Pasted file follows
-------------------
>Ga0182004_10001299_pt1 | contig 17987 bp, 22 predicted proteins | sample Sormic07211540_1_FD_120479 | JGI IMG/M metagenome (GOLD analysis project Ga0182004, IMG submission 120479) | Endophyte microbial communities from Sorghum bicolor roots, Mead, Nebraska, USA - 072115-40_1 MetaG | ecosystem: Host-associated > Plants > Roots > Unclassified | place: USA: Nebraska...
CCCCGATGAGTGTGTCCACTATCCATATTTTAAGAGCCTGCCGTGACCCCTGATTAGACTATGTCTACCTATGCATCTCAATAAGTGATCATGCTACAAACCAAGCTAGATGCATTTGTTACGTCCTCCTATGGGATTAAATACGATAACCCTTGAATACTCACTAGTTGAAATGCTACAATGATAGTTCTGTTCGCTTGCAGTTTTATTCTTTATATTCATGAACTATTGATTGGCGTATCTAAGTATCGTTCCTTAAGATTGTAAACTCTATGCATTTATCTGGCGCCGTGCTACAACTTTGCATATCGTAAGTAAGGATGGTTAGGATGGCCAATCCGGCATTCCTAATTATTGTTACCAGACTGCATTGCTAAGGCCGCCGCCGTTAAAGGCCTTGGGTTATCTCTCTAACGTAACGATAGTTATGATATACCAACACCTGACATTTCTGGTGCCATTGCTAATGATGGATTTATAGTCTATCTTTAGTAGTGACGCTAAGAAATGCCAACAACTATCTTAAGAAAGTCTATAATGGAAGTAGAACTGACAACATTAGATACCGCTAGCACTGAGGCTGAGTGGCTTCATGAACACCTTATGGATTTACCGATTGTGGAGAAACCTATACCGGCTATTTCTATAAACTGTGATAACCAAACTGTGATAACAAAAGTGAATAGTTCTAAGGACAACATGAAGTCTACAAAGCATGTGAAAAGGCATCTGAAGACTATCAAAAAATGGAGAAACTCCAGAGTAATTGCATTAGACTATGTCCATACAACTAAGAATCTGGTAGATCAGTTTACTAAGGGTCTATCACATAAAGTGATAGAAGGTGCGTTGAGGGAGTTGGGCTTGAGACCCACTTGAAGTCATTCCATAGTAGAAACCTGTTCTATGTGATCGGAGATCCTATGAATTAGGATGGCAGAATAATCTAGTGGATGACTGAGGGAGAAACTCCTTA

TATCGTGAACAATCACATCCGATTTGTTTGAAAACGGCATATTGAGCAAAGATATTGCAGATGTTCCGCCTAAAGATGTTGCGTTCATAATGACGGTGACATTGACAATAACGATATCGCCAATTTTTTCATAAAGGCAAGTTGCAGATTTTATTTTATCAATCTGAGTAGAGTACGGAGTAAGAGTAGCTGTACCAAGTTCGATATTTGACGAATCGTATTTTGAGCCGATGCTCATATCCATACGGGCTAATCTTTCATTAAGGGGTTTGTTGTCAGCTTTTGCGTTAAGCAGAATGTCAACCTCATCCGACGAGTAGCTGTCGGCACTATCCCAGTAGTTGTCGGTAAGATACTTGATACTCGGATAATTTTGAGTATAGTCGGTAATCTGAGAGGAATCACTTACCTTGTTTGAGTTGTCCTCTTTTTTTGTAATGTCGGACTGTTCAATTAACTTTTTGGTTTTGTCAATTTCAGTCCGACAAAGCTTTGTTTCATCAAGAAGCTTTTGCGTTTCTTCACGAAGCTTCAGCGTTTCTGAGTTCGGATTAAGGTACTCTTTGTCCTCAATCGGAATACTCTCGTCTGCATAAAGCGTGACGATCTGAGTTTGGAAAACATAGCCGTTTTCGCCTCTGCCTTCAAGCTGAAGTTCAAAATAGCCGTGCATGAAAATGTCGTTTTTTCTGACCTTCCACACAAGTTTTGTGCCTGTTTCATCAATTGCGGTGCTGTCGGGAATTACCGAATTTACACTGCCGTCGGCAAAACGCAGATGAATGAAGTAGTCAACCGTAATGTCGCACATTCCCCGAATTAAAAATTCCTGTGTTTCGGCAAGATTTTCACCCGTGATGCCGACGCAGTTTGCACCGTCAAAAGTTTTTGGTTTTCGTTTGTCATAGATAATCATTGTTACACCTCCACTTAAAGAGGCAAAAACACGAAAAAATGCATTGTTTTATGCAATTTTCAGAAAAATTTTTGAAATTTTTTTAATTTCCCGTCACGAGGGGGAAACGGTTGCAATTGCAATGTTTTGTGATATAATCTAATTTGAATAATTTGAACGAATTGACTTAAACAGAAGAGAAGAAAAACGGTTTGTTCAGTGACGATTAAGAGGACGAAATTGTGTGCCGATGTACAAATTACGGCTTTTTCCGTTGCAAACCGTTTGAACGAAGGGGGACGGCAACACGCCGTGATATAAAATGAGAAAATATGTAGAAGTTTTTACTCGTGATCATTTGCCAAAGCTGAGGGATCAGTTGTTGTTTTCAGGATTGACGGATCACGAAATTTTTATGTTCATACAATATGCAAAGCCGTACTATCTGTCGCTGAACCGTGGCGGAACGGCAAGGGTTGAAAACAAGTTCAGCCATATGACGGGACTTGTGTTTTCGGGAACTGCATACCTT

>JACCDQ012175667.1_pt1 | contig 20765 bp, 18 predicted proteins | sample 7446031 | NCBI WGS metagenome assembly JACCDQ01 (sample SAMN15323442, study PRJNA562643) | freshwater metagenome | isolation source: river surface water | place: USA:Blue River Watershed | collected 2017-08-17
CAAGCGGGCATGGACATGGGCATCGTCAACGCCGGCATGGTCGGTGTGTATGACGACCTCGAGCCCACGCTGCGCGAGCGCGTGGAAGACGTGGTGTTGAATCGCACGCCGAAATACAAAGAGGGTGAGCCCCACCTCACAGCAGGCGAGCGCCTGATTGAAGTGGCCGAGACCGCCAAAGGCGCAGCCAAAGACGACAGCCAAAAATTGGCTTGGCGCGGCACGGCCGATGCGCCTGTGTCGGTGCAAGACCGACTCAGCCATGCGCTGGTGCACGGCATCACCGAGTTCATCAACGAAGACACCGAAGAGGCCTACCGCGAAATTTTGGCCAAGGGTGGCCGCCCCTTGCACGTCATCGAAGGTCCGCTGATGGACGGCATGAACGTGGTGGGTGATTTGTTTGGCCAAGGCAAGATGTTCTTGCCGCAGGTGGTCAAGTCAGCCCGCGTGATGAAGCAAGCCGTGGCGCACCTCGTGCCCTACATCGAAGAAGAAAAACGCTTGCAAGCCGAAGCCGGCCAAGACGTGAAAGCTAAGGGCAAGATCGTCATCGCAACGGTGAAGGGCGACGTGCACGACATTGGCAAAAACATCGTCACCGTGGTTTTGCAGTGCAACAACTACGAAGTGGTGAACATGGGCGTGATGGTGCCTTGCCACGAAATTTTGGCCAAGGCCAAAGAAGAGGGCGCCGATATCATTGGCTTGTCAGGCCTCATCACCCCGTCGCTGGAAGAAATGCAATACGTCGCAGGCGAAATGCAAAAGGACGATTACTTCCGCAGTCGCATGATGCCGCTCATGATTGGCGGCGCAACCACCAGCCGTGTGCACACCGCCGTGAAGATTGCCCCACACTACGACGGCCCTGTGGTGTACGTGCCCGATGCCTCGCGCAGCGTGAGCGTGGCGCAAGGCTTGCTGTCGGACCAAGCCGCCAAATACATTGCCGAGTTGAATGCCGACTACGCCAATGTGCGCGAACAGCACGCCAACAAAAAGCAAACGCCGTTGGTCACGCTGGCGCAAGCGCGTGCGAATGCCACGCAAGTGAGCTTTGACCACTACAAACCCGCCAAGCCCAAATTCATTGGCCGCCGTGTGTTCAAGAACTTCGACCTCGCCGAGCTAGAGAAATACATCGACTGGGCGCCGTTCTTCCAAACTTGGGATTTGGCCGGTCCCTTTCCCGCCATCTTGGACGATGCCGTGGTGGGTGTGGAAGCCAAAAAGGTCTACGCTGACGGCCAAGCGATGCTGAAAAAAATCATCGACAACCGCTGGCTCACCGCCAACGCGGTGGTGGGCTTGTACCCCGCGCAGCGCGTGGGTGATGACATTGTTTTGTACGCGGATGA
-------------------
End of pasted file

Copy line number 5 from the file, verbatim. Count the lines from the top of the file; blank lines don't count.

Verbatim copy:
CAAGCGGGCATGGACATGGGCATCGTCAACGCCGGCATGGTCGGTGTGTATGACGACCTCGAGCCCACGCTGCGCGAGCGCGTGGAAGACGTGGTGTTGAATCGCACGCCGAAATACAAAGAGGGTGAGCCCCACCTCACAGCAGGCGAGCGCCTGATTGAAGTGGCCGAGACCGCCAAAGGCGCAGCCAAAGACGACAGCCAAAAATTGGCTTGGCGCGGCACGGCCGATGCGCCTGTGTCGGTGCAAGACCGACTCAGCCATGCGCTGGTGCACGGCATCACCGAGTTCATCAACGAAGACACCGAAGAGGCCTACCGCGAAATTTTGGCCAAGGGTGGCCGCCCCTTGCACGTCATCGAAGGTCCGCTGATGGACGGCATGAACGTGGTGGGTGATTTGTTTGGCCAAGGCAAGATGTTCTTGCCGCAGGTGGTCAAGTCAGCCCGCGTGATGAAGCAAGCCGTGGCGCACCTCGTGCCCTACATCGAAGAAGAAAAACGCTTGCAAGCCGAAGCCGGCCAAGACGTGAAAGCTAAGGGCAAGATCGTCATCGCAACGGTGAAGGGCGACGTGCACGACATTGGCAAAAACATCGTCACCGTGGTTTTGCAGTGCAACAACTACGAAGTGGTGAACATGGGCGTGATGGTGCCTTGCCACGAAATTTTGGCCAAGGCCAAAGAAGAGGGCGCCGATATCATTGGCTTGTCAGGCCTCATCACCCCGTCGCTGGAAGAAATGCAATACGTCGCAGGCGAAATGCAAAAGGACGATTACTTCCGCAGTCGCATGATGCCGCTCATGATTGGCGGCGCAACCACCAGCCGTGTGCACACCGCCGTGAAGATTGCCCCACACTACGACGGCCCTGTGGTGTACGTGCCCGATGCCTCGCGCAGCGTGAGCGTGGCGCAAGGCTTGCTGTCGGACCAAGCCGCCAAATACATTGCCGAGTTGAATGCCGACTACGCCAATGTGCGCGAACAGCACGCCAACAAAAAGCAAACGCCGTTGGTCACGCTGGCGCAAGCGCGTGCGAATGCCACGCAAGTGAGCTTTGACCACTACAAACCCGCCAAGCCCAAATTCATTGGCCGCCGTGTGTTCAAGAACTTCGACCTCGCCGAGCTAGAGAAATACATCGACTGGGCGCCGTTCTTCCAAACTTGGGATTTGGCCGGTCCCTTTCCCGCCATCTTGGACGATGCCGTGGTGGGTGTGGAAGCCAAAAAGGTCTACGCTGACGGCCAAGCGATGCTGAAAAAAATCATCGACAACCGCTGGCTCACCGCCAACGCGGTGGTGGGCTTGTACCCCGCGCAGCGCGTGGGTGATGACATTGTTTTGTACGCGGATGA